Interview, Simon Callow: 'Shakespeare provided us with the best account of what it is to be human'
To celebrate Shakespeare 400, Simon Callow dicusses his personal highlights of the bard, the limitless potential of the plays, and his favourite Shakespearean word
‘I was at school in the country. my mother was the school secretary… My education was in the hands of the head mistress’s wife, a very hirsute woman’.
It was there, he explains, that he got his first taste of Shakespeare. Not in a diluted, child friendly production, but through the unadulterated drama and gore of Macbeth.
Since then he has acted, directed and written his way to becoming a true authority on all things Shakespeare. His polymathic talents span big screen blockbusters such as Four Weddings and Funeral, literary biographies, and most recently a three-volume study of Orson Welles, along with some of our finest classical stage acting.
Where does he feel most at home? ‘Whatever I’m not doing is the thing that I wish I was doing,’ Callow laughs. ‘Writing was my first love’ but then ‘ acting, the whole idea of communicating with an audience’ is just as thrilling.
His stage highlight is, emphatically, ‘playing Sir John Falstaff — it was sort of my life’s ambition. I even wrote a book about him.’
Yet this ambition is still not fully realised. Callow played Falstaff in ‘different versions of’ Shakespeare’s history plays': Orson Welles’s Chimes at Midnight and Merry Wives of Windsor the Musical, opposite Judi Dench as Mistress Quickly.
‘I've never played Falstaff in Henry IV parts I and II, but I still long to’ (we can’t be the only theatre fans getting excited at the very prospect).
Judi Dench and Simon Callow in Merry Wives the Musical, RSC 2006
Now, as the nation gears up for this weekend’s Shakespeare 400 celebrations marking four centuries since his death, Callow is effusive about the ‘limitless’ inspiration still offered by the drama and verse: ‘Shakespeare’s legacy is that he provided us with the best account of what it is to be human'.
When we asked him to share a particular moment from Shakespeare’s writing that feels timeless, we expected one of the famous, oft-quoted speeches studied in school and printed on mugs.
But, without any hesitation, Callow cites a lesser known moment from As You Like It, just before Jaques’s familiar ‘All the world’s a stage’ speech.
‘The exiled duke says: ‘Thou seest we are not all alone unhappy’ and that single phrase seems to sum up the whole purpose of the theatre,’ Callow explains.
Simon Callow at The Globe, photo courtesy of London & Partners
While it's common knowledge that the language we use today is indebted to Shakespeare (he coined an estimated 1700 words), what about all the out-dated terms?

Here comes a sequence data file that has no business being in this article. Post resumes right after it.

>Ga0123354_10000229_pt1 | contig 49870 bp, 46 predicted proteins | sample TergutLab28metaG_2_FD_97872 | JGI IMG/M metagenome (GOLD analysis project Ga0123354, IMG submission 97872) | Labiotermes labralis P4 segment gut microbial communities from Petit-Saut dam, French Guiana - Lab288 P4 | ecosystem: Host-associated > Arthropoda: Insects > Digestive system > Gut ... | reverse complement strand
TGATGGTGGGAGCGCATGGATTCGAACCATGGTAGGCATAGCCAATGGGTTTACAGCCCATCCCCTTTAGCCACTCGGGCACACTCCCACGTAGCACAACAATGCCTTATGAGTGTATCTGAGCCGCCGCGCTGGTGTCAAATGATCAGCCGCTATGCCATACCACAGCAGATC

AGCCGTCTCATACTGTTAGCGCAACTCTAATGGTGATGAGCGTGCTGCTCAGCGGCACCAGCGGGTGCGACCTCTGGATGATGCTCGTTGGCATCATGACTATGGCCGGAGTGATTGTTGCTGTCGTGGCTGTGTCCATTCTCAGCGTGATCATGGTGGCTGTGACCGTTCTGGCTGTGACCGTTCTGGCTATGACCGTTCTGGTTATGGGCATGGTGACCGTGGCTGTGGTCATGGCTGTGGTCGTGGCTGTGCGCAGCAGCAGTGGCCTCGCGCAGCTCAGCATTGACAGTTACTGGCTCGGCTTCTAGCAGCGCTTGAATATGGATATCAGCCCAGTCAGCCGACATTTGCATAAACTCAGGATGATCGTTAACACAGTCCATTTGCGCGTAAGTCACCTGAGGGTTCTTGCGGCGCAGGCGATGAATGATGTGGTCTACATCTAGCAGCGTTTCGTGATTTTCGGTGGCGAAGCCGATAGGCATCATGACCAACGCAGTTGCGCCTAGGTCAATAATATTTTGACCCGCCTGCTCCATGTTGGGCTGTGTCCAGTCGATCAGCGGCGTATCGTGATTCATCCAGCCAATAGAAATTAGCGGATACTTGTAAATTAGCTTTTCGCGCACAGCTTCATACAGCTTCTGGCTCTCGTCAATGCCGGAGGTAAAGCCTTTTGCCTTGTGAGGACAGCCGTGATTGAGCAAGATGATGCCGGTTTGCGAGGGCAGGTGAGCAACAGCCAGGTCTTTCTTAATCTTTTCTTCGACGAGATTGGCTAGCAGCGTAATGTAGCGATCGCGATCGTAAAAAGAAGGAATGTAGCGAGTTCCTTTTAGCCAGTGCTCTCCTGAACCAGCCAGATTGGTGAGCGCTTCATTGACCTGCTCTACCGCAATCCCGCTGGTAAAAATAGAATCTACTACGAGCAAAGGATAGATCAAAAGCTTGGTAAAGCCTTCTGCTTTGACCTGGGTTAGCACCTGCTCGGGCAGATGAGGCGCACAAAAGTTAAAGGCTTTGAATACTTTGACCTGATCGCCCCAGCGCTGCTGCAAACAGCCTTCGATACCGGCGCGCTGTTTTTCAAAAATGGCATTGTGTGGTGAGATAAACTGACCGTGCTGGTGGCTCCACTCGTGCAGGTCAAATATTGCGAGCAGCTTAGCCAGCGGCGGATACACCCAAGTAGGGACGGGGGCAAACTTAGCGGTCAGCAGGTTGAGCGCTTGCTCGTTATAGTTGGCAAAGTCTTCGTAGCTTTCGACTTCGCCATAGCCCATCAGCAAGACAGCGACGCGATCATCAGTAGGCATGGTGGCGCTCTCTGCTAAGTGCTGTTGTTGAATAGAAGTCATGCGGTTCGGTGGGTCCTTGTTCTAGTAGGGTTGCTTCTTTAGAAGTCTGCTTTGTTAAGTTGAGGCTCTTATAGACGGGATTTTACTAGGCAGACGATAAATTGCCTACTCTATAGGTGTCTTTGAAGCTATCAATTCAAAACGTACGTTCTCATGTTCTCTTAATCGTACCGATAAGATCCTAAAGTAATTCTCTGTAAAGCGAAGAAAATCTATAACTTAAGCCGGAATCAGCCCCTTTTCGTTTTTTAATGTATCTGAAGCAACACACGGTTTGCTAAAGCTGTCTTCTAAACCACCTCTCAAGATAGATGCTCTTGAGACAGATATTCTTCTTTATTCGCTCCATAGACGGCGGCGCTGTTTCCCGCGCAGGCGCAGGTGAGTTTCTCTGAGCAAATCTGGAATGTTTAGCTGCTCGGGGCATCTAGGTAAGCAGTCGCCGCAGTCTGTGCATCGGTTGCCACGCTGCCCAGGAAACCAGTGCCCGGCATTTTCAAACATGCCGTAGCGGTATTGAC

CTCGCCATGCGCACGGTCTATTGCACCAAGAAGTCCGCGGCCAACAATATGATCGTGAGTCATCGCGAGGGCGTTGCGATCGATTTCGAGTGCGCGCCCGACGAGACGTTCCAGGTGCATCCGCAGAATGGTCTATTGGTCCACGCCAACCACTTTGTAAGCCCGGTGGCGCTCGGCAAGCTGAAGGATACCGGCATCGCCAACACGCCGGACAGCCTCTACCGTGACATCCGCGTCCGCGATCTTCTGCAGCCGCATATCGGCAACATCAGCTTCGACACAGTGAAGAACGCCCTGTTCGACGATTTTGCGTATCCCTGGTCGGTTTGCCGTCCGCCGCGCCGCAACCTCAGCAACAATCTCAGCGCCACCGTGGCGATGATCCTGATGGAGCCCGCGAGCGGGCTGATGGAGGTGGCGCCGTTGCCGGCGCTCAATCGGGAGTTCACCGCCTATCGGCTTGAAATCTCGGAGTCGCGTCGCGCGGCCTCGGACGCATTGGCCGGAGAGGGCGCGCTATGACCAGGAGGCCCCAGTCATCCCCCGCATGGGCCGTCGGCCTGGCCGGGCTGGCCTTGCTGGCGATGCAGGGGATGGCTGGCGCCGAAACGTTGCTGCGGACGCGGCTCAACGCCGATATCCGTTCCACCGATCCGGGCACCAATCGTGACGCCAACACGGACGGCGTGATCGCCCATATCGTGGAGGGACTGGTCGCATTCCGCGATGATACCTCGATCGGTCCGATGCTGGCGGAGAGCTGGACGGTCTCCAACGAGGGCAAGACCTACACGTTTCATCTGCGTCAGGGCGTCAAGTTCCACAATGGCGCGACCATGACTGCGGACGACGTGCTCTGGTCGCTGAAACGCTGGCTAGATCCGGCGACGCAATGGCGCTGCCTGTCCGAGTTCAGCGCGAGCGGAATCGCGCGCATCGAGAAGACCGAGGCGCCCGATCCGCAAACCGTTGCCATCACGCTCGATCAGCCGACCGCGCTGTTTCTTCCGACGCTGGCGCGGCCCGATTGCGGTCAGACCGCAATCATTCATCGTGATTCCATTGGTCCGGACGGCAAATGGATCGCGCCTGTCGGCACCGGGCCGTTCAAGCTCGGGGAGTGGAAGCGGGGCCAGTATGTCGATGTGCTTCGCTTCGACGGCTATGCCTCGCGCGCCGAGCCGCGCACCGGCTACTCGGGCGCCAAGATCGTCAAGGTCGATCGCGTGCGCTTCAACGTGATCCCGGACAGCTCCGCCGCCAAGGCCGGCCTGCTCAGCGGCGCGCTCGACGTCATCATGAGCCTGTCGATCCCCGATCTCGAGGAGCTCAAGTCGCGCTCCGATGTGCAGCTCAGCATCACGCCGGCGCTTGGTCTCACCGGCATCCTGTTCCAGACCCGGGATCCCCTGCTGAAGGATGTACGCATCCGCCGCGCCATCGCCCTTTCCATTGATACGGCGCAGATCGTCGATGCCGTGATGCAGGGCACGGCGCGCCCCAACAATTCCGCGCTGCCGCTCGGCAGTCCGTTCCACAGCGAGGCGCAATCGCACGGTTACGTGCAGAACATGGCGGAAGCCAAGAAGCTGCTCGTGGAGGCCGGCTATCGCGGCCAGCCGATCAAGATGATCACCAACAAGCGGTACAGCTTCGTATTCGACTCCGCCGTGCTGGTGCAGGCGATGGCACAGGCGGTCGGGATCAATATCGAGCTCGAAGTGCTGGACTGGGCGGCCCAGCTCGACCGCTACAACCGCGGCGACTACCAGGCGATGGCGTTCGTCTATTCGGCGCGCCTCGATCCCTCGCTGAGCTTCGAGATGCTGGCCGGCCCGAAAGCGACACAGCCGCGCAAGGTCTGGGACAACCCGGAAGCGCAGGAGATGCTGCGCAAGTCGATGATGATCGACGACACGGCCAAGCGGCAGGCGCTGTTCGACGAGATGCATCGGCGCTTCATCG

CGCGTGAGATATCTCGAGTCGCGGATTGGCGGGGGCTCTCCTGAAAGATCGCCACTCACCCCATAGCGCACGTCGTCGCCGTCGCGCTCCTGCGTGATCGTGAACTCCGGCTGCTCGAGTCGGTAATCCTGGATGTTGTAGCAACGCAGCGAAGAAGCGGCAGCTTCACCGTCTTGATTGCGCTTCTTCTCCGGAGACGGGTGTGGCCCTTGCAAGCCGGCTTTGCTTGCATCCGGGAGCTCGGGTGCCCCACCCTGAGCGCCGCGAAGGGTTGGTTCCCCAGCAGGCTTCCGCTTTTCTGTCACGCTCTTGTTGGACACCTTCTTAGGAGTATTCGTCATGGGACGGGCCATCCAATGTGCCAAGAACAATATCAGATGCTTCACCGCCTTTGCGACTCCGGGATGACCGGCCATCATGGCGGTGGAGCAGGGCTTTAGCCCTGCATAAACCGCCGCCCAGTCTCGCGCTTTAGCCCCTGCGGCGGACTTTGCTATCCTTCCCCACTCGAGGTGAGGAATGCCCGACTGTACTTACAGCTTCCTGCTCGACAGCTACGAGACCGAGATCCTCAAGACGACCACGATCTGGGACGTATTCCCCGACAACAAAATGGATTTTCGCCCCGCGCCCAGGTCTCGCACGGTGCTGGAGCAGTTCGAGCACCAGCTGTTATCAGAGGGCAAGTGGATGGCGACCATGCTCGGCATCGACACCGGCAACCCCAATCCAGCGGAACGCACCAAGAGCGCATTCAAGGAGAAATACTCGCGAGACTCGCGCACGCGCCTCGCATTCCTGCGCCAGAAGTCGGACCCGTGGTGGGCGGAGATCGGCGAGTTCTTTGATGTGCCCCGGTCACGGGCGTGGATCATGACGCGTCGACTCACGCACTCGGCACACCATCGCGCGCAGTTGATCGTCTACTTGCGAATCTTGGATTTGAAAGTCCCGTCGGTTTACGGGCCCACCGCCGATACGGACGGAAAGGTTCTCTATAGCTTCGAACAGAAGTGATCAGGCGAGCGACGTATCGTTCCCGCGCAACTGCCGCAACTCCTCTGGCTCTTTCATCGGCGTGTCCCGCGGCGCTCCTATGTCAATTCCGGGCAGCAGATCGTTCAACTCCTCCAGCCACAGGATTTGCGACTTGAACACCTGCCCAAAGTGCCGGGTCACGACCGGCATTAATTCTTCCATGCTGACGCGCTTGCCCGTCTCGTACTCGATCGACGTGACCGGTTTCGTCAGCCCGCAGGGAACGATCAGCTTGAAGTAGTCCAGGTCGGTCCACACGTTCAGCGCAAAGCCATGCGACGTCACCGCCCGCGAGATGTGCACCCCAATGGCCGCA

Callow’s favourite, the one Shakespearean word he would like to revive in modern speech, comes from Macbeth.
Murderous Macbeth is talking about how he is so steeped in blood: ‘this my hand will rather/ The multitudinous seas incarnadine’
‘Incarnadine is a verb… if ever you want to talk about making something red it’s the word to use,' Callow explains.
There’s more to Shakespeare than traditional language and ruffs though, and much of Callow’s delight in the writing is its capacity for reinvention and fresh interpretations.
He remembers the excitement of seeing Shakespeare made modern on stage: ‘It was back in 1970, I saw a very, very extraordinary production of A Midsummer Night’s Dream directed by Peter Brook’. He recalls how previously the comedy had always been staged with ‘fairy, magic, never never land’ lightness.
‘Then Peter Brook dazzlingly set it all in a great big white box. Titania had these great red feathers and the fairies were lumpen weights’. Circus skills and acrobatics imbued ‘an incredible physical vitality and the whole play was transformed into ‘a great big gymnasium of art — so joyous, so inventive’
Peter Brook's 1970 production of A Midsummer Night's Dream
But he's under no illusions that innovation has reached its peak. Callow looks back to a time when people predicted that we’d stop doing Shakespeare, run out of ideas, and gleefully dismisses such notions: ‘Shakespeare is provoking new ideas’.
‘All over the country people are doing exciting things with Shakespeare.’ He lists the Globe, the RSC in Stratford-Upon-Avon, the Tobacco Factory Theatre in Bristol as just some of the places proving that there's still plenty to be gained from staging the same plays.
He’s unwavering in his certainty that Shakespeare now is as pertinent as ever, offering ‘limitlessly interesting, limitlessly rich’ opportunities to the next generation of actors, writers and directors.
And to celebrate this Saturday, on Shakespeare's birthday, Callow will be demonstrating just such creative richness. He's celebrating Shakespeare 400 by 'directing a huge concert for the London Philharmonic Orchestra featuring 12 fantastic singer and two actors (Dominic West and Anna Chancellor)'.
'We're trying to create a sense of the relationship between the playwright and the composers - to show their response to his fathomless humanity, as they reach out to the furthest limits of his matchless imagination.'
Watch Simon Callow surprise a Shakespeare Superfan as part of London & Partner's Fans of London campaign.